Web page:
"Here is the mane scribble scribble and this is his big eye giant circle nowhere near the mane. Nostrils are here dot dot and the bulldog's ear here is the tail swooshy. Don't you see? ... The cow's ears are in the dog's whiskers right here line line line."

I stared at him expectantly until he began to nod. "Yeeeeah, okay...I think I see it!" I walked proudly back to my table, biting my lip to repress a laugh.

If you think I mistreated a poor, innocent man, perhaps this next story will redeem my intentions.

Pottery time. I didn't want to make a pot. I made a snowflake. Maybe it was more of the junior high rebellion boiling up. The rationale behind my artistic choice is irrelevant. My project was a little clay snowflake. It was only about 4 inches in diameter, and I painted it with white glaze before leaving it to be fired in the kiln.

A few days later, when the pottery had endured the fiery oven and emerged in all its shiny glory, I found my snowflake on a shelf of unclaimed projects. I had forgotten to write my name on the back, so it was orphaned here. I plucked it from the shelf and presently labeled it so it wouldn't be lost again.

It must have been the next class when an important administrator cracked open the art room door and peered inside. I was startled and confused when she called my name and beckoned for me to join her in the hall. My memory may not be entirely accurate, but I think it was the assistant principal. I clung to a hope that perhaps I had won some kind of contest.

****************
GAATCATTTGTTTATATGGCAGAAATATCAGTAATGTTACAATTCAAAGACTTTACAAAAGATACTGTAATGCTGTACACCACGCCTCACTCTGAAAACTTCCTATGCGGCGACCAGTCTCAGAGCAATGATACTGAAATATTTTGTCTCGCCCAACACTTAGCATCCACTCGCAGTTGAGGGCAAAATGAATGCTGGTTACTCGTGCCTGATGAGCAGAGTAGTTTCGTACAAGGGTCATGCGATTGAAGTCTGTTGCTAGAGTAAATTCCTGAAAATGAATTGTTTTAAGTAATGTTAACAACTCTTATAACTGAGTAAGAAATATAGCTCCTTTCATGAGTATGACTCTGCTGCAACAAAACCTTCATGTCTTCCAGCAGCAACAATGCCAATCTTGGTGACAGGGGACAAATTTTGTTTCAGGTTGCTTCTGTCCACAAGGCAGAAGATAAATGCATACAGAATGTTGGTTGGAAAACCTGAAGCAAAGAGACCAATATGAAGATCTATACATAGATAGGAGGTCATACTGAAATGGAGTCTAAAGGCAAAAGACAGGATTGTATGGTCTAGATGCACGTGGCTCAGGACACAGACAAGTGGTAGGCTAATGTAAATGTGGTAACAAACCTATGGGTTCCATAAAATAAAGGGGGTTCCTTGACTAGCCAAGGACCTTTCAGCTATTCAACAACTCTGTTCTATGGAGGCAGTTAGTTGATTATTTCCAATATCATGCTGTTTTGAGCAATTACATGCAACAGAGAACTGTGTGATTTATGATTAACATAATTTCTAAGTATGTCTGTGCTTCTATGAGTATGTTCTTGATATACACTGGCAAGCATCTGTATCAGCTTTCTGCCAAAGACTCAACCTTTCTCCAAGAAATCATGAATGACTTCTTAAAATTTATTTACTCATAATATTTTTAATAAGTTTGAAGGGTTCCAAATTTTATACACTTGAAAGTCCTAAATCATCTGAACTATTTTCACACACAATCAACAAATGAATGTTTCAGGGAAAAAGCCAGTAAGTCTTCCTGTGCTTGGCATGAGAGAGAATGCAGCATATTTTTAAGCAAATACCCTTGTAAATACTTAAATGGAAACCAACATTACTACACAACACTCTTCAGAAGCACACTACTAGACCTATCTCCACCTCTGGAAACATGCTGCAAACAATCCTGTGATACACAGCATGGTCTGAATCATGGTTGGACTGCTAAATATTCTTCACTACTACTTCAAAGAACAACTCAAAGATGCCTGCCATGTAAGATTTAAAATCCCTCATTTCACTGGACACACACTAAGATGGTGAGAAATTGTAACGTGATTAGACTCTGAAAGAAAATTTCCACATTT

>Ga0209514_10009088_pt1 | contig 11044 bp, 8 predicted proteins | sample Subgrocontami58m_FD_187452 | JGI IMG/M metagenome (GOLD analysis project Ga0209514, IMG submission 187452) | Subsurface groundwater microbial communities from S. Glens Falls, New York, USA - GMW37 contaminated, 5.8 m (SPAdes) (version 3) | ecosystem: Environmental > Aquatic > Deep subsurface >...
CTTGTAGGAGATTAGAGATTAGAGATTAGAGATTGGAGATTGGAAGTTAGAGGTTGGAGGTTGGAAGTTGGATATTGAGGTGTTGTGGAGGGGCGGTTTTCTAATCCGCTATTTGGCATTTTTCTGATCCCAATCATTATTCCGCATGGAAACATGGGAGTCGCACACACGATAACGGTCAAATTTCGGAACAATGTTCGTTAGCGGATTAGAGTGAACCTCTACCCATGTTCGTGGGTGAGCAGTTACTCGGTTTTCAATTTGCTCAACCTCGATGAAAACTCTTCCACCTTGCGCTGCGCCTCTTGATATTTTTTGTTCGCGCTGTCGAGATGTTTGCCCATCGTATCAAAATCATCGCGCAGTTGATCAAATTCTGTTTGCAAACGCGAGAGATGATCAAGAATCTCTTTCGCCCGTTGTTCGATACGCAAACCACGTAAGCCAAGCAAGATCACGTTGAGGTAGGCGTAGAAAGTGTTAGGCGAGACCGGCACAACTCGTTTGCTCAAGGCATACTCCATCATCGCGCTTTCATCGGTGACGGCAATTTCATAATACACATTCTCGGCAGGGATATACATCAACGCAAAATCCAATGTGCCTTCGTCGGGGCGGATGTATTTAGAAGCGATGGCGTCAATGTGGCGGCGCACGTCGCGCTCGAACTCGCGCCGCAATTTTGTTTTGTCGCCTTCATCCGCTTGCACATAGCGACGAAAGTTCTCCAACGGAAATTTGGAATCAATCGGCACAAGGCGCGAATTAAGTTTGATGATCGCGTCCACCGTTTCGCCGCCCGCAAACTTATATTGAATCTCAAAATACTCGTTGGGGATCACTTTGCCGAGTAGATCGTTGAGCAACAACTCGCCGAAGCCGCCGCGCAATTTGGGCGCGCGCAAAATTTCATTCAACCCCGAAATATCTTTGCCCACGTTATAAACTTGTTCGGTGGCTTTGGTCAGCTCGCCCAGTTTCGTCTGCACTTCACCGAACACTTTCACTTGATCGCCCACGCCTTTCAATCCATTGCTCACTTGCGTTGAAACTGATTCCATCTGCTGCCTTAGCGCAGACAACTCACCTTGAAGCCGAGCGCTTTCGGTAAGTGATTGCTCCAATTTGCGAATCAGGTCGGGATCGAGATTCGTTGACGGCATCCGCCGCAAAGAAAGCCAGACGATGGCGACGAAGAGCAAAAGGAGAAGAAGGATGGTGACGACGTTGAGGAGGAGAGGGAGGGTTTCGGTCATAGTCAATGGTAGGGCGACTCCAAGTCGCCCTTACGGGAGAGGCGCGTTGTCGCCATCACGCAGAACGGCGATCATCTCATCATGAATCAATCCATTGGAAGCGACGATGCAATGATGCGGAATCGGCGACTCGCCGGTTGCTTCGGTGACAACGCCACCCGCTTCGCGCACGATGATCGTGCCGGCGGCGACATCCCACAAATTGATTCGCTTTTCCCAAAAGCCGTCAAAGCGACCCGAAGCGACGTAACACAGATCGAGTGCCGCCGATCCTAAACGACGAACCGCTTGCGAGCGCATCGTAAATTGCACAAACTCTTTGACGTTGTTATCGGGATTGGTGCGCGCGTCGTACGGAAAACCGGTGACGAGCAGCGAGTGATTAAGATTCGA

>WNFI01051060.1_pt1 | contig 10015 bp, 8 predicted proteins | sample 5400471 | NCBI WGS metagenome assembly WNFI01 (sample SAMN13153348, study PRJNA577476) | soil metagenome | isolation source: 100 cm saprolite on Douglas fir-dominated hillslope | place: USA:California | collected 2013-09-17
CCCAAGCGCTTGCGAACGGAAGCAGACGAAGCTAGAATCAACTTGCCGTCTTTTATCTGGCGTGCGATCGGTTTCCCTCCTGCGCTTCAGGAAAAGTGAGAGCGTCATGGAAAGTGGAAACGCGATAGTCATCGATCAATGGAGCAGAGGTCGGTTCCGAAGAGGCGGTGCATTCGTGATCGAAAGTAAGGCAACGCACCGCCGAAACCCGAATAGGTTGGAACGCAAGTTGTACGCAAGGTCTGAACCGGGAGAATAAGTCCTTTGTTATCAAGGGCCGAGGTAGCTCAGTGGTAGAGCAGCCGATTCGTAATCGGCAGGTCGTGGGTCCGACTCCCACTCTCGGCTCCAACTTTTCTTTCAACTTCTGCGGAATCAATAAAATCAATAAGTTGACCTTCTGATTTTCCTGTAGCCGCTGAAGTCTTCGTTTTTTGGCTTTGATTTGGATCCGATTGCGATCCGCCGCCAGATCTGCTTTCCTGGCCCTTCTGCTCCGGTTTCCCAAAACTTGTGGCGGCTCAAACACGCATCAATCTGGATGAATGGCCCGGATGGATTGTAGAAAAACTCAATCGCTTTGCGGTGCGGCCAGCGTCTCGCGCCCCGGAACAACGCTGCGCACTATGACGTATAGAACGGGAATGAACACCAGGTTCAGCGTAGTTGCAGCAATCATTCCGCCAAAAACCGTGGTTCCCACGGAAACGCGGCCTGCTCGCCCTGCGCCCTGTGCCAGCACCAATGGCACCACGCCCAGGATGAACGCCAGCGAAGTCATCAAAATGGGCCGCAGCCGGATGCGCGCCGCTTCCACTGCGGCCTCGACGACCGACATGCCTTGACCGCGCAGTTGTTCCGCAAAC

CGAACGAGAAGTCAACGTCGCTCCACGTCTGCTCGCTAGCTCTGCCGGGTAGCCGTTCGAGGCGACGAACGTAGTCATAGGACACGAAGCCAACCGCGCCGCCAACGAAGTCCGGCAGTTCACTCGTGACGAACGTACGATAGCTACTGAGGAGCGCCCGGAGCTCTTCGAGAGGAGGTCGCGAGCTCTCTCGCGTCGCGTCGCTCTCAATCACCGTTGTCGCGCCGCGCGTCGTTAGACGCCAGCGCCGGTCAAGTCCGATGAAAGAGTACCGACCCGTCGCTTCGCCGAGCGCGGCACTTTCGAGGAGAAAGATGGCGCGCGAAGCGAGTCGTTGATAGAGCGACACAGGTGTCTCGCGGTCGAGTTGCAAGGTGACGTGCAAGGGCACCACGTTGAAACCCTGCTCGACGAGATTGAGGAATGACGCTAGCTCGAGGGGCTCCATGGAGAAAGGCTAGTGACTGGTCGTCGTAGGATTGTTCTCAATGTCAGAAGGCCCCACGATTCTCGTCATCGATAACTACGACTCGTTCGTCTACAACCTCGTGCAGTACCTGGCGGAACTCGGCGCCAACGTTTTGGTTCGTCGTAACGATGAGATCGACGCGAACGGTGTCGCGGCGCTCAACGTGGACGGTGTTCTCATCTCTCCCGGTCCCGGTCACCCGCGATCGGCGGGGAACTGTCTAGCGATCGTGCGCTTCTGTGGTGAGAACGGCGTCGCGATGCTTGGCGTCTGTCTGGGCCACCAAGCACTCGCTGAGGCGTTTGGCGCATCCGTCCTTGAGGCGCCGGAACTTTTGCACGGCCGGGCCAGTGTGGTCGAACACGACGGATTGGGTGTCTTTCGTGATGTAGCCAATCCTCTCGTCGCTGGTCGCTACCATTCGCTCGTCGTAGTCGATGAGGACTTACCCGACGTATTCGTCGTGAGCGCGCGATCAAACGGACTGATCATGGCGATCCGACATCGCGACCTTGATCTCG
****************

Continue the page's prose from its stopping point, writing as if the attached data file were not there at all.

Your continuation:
As it turns out, I was not a winner. Ms. Administrator explained that Mr. Art Teacher had witnessed me thieve a classmate's art project and claim it as my own work. Ugh.

Being accused of stealing was an unsettling experience. I'm the teacher's pet (in all my other classes, anyway), remember? And here I was having to defend my honor to a woman who didn't know me from Eve (because I had never done anything to warrant a relationship with the junior high gestapo) and a teacher who clearly believed I was the furthest thing from Eve. Spawn of Satan, indeed.

The precise details are fuzzy, but through my very genuine tears, I was able to convince them of my innocence. He apologized, but I had trouble forgiving the old man for jumping to such a conclusion without any evidence. If he had been paying attention, he might have noticed me creating my rebellious little snowflake, too.